The Rev. Billy Chang was only about a dozen steps away from the gunman when shots erupted Sunday, he recalls in a group message.
Some 140 members of the Irvine Taiwanese Presbyterian Church, which holds services at the Geneva Presbyterian Church in Laguna Woods, California, had gathered for a luncheon to honor Chang, a beloved former pastor who had just returned from Taiwan.
Chang, 68, described standing on a podium and watching the gunman “randomly aim at the crowd and shoot,” he said Monday in a message sent to a seminary group on Line messaging app, shared with and verified by NBC Asian America. “At first, I thought it was a toy gun, and it was a prank. At that time, I didn’t even know I should hide.”
Chang ran down the stage, grabbed a chair and threw it at the shooter. When the gunman fell and dropped the weapon, Chang and other congregants subdued him until police arrived. Chang’s wife, Yu Ling, told the Los Angeles NBC News affiliate that she threw the gun in the fridge and tied up the shooter’s legs with an orange electrical cord.
John Cheng, a doctor who helped tackle the gunman, was fatally shot in the attack. Five people were wounded. The heroism of the group of elderly parishioners, authorities say, likely saved dozens of lives.
Southern California’s Taiwanese American community is reeling after the shooting in the retirement neighborhood of Laguna Woods.
The man accused in the attack, David Chou, 68, of Las Vegas, was charged Tuesday with special circumstances murder, meaning that if convicted, he can be sentenced to the death penalty or life in prison without the possibility of parole, according to the Orange County District Attorney’s office. He was also charged with five counts of attempted murder and four counts of possessing an explosive device.
Due to the special circumstances murder charge, Chou will be held without bail, the DA said. His initial bail amount was $1 million. A public defender was expected to be appointed to Chou at his arraignment Tuesday.
Orange County police said Monday the shooting was likely a “politically motivated hate incident” targeting people of Taiwanese descent. Sheriff Don Barnes said at a news conference that “the suspect involved was upset about political tensions between China and Taiwan,” and that he’d left notes in his car stating he did not believe Taiwan should gain independence from China.
While investigators initially identified Chou as a Chinese immigrant, Taiwan’s Central News Agency, citing the head of the Taipei Economic and Cultural Office in Los Angeles, reported that he was born in Taiwan.
The victims were 66 to 92 years old; four were critically wounded. The FBI says it has opened a federal hate crime investigation into the shooting.
Peggy Huang, a Yorba Linda council member whose parents belong to the church, said she spoke with church elders who witnessed the shooting to piece together what happened.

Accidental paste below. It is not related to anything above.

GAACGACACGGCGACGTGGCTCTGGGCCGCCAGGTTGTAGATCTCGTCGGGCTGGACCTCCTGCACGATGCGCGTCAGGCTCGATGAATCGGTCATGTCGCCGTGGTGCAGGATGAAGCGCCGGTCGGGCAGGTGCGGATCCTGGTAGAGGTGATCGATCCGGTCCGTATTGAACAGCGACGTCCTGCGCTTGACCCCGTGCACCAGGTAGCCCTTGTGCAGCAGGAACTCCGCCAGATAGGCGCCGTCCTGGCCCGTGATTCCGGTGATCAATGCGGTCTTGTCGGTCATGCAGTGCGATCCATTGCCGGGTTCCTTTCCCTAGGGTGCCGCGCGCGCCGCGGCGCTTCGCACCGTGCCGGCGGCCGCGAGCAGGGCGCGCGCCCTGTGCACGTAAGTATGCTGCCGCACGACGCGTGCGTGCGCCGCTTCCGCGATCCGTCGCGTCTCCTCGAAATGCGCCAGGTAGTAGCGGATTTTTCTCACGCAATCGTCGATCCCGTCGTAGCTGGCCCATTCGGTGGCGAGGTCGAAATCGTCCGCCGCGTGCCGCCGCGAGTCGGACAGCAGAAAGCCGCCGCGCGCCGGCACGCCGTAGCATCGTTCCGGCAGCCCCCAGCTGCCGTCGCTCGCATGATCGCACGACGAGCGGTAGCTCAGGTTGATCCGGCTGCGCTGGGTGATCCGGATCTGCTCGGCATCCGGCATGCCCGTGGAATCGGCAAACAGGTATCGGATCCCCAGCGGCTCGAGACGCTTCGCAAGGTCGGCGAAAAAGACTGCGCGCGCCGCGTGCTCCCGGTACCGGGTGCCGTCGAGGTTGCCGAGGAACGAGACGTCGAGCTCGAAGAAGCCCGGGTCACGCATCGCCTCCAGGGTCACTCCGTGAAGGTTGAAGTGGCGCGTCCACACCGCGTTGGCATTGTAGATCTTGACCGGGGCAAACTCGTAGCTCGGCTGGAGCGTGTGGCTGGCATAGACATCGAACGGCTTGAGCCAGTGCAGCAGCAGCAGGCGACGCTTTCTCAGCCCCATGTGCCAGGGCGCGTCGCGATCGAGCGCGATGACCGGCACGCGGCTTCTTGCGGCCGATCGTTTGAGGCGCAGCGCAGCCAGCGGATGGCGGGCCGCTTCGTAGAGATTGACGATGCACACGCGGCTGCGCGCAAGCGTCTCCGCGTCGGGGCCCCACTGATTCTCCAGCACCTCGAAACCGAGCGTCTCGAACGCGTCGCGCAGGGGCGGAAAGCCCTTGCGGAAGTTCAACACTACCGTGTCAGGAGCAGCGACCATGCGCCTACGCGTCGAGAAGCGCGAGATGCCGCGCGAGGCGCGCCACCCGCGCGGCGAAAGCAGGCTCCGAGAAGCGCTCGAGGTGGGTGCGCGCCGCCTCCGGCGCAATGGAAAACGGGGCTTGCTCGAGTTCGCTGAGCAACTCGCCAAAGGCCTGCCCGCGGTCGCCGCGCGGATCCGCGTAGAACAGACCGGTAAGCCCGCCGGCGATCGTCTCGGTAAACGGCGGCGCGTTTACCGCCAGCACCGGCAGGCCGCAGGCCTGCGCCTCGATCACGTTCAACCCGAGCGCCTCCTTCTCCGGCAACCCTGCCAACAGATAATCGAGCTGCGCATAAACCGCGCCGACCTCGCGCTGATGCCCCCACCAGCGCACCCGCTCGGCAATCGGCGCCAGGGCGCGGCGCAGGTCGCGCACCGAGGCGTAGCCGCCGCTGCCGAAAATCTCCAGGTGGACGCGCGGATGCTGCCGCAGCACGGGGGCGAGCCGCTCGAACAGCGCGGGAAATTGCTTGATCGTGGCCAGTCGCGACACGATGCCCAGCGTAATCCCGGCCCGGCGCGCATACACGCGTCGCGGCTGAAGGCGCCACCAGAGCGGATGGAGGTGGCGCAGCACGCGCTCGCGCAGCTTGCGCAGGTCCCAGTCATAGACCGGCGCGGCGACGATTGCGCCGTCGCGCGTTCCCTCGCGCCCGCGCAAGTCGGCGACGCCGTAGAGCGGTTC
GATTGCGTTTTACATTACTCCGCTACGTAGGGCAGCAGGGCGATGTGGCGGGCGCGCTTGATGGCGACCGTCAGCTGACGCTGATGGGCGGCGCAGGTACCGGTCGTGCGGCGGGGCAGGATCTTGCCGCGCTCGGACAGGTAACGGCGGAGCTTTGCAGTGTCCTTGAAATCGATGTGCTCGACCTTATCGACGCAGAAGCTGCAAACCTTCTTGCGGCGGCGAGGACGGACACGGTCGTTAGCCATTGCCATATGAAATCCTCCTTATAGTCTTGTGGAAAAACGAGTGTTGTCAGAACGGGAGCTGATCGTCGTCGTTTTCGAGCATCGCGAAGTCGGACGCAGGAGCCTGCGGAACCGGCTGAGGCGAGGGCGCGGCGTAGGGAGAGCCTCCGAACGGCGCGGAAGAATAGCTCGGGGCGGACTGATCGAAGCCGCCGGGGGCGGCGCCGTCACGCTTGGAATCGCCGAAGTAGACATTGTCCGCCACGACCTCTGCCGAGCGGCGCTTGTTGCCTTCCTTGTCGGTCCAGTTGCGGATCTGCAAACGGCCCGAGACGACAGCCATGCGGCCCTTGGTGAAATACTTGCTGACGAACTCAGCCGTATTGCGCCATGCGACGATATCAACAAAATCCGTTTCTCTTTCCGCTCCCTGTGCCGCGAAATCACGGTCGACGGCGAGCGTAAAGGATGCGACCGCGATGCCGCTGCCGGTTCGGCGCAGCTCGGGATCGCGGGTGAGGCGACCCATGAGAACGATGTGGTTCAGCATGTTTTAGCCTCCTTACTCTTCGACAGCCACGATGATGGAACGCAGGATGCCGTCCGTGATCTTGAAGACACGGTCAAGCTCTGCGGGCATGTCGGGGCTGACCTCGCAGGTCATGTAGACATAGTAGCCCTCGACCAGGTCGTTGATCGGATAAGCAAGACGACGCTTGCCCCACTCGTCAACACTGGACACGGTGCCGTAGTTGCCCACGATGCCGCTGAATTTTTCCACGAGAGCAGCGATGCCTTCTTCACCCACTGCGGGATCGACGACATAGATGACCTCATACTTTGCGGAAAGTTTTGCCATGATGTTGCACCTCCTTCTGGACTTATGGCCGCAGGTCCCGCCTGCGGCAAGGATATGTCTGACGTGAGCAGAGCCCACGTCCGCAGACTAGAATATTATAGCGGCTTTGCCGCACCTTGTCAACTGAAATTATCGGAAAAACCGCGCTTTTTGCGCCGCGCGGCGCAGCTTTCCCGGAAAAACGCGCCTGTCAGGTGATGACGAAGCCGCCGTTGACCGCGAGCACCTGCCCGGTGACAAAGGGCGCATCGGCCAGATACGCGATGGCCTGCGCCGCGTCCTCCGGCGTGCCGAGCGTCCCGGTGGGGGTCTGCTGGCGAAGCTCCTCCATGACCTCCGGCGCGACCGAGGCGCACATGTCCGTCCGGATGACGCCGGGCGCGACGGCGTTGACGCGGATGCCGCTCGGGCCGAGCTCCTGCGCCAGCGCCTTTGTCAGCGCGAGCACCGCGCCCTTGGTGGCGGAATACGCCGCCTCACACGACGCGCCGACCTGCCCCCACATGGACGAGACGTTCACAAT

Huang said she’s acting as the media spokesperson for church leaders for the time being because they’re “overwhelmed, tired and just traumatized.”
“They just want to spend time in prayer right now,” she said. “We’re asking for prayers and guidance from the Lord as only He can take us out of this situation that we’re facing.”
Huang said none of the churchgoers recognized Chou, who entered at around 10 a.m. for morning service. They noted he was carrying newspapers and had lunch with everyone. Witnesses told Huang that Chou blocked off exits with superglue and iron chains before firing the first shots.
Huang said she was saddened and confused upon learning the apparent motive Monday afternoon, and noted that none of the church elders she spoke to had expressed concerns about geopolitical turmoil.
“There’s been political tensions between Taiwan and China since the end of World War II,” she said, “but what does that have to do with any of us living in America? Here, we’re all Americans.”
In the wake of the shooting, Eugene Chang, the youngest son of the reverend, worked with several other adult children of churchgoers to organize a GoFundMe page to raise money for the victims and their families.
Chang, who grew up attending the Irvine Taiwanese Presbyterian Church, said it was not only a space for religious worship but also a “place of belonging” for the region’s small but tight-knit Taiwanese immigrant community.
“It’s hard to find a group of people you feel so connected to culturally and spiritually,” he said, noting that at services people spoke and worshiped in Taiwanese. “It’s so devastating that it was all taken away yesterday.”
Chang said it was “heartbreaking” that the attack targeted elders, the grandpas and grandmas younger churchgoers refer to as “a-gong” and “āmā.” At the same time, he said, the heroism they displayed in the face of terror did not surprise him.
“When I heard about my dad and the a-gongs and āmās fighting back, I could just picture it so clearly,” he said. “That’s the people they are — people who risk their lives for others.”